Google’s John Mueller answered the question about whether a meta description can be used to influence the search rankings.
It’s a good question because Google advises to use unique meta descriptions on web pages. So there is some kind of influence but is that influence related to rankings? John Mueller answers that question.
The meta tag is formally known as a meta element. The meta element is used to describe (represent) document-level information about a web page.
In order to describe different properties of the web page the meta element (like all HTML elements) has attributes which kind of extends the meta element so that it can provide a specific kind of information to a web browser or to a web crawler (like Googlebot).
- A meta robots tag communicates to crawlers.
- A meta refresh tag communicates to a browser.
There are many other meta tags that communicate directly to search engines and browsers:
- meta name=”viewport”
- meta http-equiv=”refresh”
- meta name=”google-site-verification”
- meta name=”googlebot” content=”notranslate”
Meta element data is information that is not meant for site visitors to directly see (although it can be seen indirectly via the search results).
The W3C is the standards-making body responsible for defining HTML (among other things)
The official W3C specification for the meta description tag says that the meta description is designed for use by search engines.
“The value must be a free-form string that describes the page. The value must be appropriate for use in a directory of pages, e.g. in a search engine.
There must not be more than one meta element with its name attribute set to the value description per document.”
Google’s Use of Meta Descriptions
Google’s documentation of snippets notes that meta descriptions are used for generating search results snippets.
If a meta description is properly used then the meta description displayed in the search results will communicate to the potential website visitor what the page is about and give them an idea of what to expect if they click the link and visit the website.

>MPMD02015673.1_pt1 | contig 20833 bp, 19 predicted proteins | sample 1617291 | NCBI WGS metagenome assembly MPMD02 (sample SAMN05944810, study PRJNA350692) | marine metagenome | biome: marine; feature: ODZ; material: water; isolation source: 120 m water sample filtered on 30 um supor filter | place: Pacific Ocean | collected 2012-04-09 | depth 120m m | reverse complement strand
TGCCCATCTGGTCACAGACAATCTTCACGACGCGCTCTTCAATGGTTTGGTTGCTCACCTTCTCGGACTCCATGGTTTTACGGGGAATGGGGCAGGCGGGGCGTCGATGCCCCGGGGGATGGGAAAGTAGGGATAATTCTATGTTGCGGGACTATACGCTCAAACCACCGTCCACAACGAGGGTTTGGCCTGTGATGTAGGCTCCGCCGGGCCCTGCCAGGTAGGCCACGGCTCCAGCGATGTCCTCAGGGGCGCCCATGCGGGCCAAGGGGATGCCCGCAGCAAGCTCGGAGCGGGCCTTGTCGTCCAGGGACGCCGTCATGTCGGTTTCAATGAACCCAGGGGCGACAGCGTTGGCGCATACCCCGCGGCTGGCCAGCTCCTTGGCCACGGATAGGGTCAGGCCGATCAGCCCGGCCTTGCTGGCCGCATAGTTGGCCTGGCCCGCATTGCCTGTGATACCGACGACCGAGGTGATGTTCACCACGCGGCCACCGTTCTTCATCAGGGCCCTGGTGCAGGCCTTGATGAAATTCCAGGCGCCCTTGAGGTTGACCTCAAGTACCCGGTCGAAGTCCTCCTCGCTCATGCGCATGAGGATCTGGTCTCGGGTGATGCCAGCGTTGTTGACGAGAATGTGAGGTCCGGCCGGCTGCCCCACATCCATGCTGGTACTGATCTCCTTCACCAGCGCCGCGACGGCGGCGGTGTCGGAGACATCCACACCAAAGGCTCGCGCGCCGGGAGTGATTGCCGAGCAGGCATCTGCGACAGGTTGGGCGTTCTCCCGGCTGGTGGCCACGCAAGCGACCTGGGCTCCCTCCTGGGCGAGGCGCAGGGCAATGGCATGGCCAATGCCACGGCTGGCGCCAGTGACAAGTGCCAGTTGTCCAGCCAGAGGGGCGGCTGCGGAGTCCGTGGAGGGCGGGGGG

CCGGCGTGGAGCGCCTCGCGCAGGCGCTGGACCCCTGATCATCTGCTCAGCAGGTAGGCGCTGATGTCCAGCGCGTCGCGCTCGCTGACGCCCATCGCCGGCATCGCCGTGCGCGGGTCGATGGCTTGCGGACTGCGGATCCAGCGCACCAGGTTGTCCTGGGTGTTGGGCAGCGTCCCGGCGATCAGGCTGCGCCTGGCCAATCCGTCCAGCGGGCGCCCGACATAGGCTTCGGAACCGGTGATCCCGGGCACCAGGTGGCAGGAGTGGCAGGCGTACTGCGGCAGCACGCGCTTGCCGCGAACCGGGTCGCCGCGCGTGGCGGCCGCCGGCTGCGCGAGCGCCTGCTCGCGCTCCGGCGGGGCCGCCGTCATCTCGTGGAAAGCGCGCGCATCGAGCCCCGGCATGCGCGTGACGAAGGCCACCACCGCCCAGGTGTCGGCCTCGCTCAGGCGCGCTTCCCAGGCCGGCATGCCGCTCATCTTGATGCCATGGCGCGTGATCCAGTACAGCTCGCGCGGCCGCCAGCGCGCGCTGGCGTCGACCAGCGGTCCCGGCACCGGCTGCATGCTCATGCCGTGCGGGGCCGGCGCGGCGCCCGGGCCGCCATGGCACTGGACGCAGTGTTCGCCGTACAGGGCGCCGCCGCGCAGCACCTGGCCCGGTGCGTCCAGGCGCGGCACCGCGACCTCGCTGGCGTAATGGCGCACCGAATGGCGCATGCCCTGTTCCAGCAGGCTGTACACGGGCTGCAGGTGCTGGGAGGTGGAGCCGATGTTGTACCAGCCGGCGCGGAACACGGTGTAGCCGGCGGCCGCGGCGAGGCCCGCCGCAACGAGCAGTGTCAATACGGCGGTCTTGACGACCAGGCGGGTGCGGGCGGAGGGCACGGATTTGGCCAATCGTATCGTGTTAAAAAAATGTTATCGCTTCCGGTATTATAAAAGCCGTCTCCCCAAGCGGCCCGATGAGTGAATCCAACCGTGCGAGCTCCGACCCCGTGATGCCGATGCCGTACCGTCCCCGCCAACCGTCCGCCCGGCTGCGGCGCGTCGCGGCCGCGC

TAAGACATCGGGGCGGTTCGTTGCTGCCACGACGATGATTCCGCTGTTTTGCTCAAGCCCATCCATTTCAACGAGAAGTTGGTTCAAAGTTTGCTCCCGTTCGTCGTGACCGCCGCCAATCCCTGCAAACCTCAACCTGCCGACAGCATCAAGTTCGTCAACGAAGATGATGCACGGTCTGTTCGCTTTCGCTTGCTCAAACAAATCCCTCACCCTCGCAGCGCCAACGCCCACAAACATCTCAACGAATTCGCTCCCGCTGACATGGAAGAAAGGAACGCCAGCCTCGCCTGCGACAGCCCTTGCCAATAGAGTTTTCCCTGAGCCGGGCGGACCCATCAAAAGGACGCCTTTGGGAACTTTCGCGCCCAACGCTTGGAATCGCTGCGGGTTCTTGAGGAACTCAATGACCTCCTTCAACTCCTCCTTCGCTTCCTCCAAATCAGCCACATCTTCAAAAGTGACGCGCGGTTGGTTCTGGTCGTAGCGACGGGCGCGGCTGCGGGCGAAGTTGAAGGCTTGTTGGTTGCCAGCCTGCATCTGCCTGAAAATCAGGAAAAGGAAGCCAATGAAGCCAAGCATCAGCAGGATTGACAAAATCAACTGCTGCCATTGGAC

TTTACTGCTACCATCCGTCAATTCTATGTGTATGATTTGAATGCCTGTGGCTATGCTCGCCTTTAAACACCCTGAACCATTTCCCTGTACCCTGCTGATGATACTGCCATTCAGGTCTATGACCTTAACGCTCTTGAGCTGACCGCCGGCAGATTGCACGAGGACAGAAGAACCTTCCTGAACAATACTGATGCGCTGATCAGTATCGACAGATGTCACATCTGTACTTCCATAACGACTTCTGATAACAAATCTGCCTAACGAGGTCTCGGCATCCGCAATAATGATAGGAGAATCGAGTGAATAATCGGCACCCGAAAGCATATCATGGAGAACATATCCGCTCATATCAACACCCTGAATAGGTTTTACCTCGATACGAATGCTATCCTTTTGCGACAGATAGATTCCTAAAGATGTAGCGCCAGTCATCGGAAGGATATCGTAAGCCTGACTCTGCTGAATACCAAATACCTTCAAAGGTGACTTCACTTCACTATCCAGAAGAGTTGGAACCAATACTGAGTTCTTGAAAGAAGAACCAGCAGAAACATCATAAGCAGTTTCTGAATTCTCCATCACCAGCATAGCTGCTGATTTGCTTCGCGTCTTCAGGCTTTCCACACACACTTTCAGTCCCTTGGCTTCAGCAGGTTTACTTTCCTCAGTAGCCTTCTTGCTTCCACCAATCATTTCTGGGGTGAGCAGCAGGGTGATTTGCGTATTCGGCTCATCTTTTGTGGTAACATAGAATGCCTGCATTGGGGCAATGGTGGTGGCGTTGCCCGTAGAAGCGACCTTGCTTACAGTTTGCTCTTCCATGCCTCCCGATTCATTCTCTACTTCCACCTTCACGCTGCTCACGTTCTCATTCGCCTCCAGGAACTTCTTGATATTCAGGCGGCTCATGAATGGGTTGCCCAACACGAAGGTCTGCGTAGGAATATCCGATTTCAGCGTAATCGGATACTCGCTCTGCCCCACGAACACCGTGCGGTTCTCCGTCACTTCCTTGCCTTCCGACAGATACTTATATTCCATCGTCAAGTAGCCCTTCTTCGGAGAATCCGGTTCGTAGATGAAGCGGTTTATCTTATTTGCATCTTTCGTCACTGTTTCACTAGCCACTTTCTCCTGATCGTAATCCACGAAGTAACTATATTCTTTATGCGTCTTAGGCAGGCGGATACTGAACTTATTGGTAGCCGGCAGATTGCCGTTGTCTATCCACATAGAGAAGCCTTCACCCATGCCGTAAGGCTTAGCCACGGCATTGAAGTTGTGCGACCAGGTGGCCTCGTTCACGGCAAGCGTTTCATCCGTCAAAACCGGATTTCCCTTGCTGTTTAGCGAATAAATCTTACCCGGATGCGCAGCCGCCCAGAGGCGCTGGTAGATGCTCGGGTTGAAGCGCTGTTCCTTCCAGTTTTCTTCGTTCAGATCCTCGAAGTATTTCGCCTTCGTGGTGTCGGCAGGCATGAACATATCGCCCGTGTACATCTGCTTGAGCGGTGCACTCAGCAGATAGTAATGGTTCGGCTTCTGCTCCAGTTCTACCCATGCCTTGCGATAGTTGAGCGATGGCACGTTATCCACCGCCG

There is no limit on how long a meta description can be.
However there is a limit on how much of the meta description that search engines will choose to show. The limit is defined by how much can be shown on the user’s browser device.
Does Google Use Meta Description for Ranking?
The person asking the question was specifically asking about adding location name information to the meta description and if it would help rankings.
Google’s John Mueller answered with a broader scope than just adding the location name, his answer was about whether anything in the meta description affected rankings.
This is the question asked:
“Does adding the location name in the meta description matter to Google in terms of ranking if the content quality is maintained?”
John Mueller answered:
“So the meta description is primarily used as a snippet in the search results page.
And that’s not something that we would use for ranking.
But obviously, having a good snippet on a search results page, that can make it more interesting for people to actually visit your page when they see your page ranking in the search results.”
Meta Description and SEO
There’s a lot to know about HTML meta elements and this question is a good example of the value of understanding HTML and how they are used by browsers and search engines.
Understanding the background information about meta elements and the meta description tag in particular helps build a better understanding of how all the pieces fit together for SEO.
Does Meta Description Matter for Rankings?
Watch John Mueller answer the question at the 26:47 mark in the video: